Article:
Differential release of soluble and matrix components: Evidence for intermediate states of secretion during spontaneous acrosomal exocytosis in mouse sperm

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Abstract

Although its exact role in fertilization is unknown, the acrosome is a very important, exocytotic organelle overlying the anterior aspect of sperm from many species. Structurally and functionally, the acrosome can be considered to consist of soluble and particulate compartments. One component of the particulate acrosomal matrix is the zona pellucida-binding protein sp56. Our demonstration that this protein is within the acrosomal matrix and not on the sperm plasma membrane has led us to reexamine the events of acrosomal exocytosis and the role of the sperm acrosomal matrix in the fertilization process. To visualize the soluble compartment, we have utilized sperm from transgenic mice that carry soluble green fluorescent protein (GFP) in their acrosomes and, as a means to assess the exposure of acrosomal matrix components, we have tested the ability of these sperm to bind beads coated with antibodies to sp56. The loss of GFP from the acrosomes and the binding of the beads by the sperm undergoing capacitation serve as indicators of distinct stages of acrosomal exocytosis, allowing us to define intermediates of acrosomal exocytosis that occur during the course of sperm capacitation. These experiments demonstrate that the exposure and release of acrosomal proteins during spontaneous acrosomal exocytosis is not synchronous but is regulated during capacitation. Furthermore, acrosomal exocytosis under these conditions required calcium in the medium. On the basis of these findings, we propose an alternative model for acrosomal exocytosis that considers a role for these intermediates of exocytosis during capacitation and sperm-ZP interactions. © 2003 Elsevier Inc. All rights reserved.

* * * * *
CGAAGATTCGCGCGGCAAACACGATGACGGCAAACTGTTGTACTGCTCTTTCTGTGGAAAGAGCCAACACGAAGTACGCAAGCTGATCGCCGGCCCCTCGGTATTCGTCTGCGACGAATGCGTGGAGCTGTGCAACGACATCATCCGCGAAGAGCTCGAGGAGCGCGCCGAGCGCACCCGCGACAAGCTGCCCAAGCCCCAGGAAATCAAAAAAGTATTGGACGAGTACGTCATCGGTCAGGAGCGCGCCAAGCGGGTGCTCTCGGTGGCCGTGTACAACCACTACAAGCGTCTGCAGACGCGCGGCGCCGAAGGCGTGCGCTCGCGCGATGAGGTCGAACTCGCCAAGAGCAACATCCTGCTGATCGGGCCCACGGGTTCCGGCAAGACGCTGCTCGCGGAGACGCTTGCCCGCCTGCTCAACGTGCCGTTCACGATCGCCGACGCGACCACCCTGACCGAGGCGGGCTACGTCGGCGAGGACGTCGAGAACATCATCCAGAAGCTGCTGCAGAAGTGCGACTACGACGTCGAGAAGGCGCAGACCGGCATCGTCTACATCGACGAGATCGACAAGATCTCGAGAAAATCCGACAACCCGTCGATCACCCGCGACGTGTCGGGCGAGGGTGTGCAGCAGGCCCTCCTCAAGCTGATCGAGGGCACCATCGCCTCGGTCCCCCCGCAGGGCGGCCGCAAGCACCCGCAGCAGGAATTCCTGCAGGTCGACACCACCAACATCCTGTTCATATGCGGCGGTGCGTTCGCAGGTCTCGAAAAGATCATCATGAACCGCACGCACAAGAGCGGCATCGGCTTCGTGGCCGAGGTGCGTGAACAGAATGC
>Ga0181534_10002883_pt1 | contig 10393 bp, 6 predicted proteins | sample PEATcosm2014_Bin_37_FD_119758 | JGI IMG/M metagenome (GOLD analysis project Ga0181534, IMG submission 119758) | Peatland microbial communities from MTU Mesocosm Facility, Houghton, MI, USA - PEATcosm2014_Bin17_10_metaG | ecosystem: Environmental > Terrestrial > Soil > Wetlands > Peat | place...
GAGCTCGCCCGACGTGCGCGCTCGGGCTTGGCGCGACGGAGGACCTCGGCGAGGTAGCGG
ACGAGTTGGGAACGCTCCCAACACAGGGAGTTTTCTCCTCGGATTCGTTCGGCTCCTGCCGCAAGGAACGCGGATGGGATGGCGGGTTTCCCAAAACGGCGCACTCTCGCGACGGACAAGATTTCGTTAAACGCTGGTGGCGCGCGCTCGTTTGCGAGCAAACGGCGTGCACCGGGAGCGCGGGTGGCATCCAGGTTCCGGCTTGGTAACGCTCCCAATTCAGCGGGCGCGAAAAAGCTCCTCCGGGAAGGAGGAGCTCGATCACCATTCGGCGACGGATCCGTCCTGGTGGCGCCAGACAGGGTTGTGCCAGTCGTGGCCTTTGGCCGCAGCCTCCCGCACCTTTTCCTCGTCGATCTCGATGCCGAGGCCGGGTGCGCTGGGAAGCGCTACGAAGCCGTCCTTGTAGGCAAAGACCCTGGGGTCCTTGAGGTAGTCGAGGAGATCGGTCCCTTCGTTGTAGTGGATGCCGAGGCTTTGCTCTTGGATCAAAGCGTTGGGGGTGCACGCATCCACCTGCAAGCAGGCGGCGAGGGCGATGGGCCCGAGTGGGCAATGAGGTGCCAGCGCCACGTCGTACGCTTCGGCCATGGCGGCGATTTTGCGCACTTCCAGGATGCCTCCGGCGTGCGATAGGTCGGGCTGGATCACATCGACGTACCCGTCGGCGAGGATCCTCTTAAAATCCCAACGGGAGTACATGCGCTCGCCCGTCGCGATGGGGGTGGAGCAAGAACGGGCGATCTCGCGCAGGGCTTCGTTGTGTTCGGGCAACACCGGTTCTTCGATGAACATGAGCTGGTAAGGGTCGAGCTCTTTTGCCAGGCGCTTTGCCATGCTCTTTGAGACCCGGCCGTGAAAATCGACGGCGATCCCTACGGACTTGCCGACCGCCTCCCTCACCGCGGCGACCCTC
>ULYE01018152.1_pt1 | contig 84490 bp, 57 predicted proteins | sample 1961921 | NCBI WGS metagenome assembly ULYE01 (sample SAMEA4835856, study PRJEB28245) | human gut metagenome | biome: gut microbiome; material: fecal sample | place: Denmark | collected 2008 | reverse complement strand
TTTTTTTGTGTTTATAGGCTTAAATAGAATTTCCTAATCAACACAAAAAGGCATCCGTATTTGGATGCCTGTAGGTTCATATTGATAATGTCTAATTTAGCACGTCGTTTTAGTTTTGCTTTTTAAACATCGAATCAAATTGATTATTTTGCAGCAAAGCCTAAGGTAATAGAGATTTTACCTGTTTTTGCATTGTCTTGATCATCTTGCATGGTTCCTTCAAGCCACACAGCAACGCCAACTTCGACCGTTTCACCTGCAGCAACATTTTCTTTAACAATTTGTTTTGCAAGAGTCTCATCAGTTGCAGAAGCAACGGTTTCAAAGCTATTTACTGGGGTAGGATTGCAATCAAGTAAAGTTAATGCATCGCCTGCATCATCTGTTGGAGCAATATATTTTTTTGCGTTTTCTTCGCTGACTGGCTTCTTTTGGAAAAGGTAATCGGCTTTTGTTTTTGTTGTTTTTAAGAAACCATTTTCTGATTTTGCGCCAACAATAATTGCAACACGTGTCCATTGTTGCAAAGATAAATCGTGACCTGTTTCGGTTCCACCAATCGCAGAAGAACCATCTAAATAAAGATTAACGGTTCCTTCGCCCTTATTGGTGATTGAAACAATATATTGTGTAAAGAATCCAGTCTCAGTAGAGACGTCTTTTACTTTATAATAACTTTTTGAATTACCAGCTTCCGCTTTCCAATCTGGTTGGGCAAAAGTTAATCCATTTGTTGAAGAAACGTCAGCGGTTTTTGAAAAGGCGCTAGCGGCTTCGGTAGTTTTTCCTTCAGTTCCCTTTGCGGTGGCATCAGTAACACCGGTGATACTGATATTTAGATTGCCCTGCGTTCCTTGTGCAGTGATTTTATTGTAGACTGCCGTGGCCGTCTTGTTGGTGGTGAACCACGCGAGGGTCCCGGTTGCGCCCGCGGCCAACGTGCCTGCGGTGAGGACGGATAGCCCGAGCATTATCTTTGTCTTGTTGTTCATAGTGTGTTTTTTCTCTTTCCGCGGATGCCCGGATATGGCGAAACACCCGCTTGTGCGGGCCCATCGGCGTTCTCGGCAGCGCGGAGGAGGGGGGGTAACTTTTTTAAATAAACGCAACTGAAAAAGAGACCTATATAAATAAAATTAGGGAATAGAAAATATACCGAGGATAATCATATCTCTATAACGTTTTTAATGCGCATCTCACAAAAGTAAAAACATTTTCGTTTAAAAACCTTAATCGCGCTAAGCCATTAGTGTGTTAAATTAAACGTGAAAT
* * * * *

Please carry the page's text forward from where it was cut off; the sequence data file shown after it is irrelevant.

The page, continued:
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Kim, K. S., & Gerton, G. L. (2003). Differential release of soluble and matrix components: Evidence for intermediate states of secretion during spontaneous acrosomal exocytosis in mouse sperm. Developmental Biology, 264(1), 141–152. https://doi.org/10.1016/j.ydbio.2003.08.006

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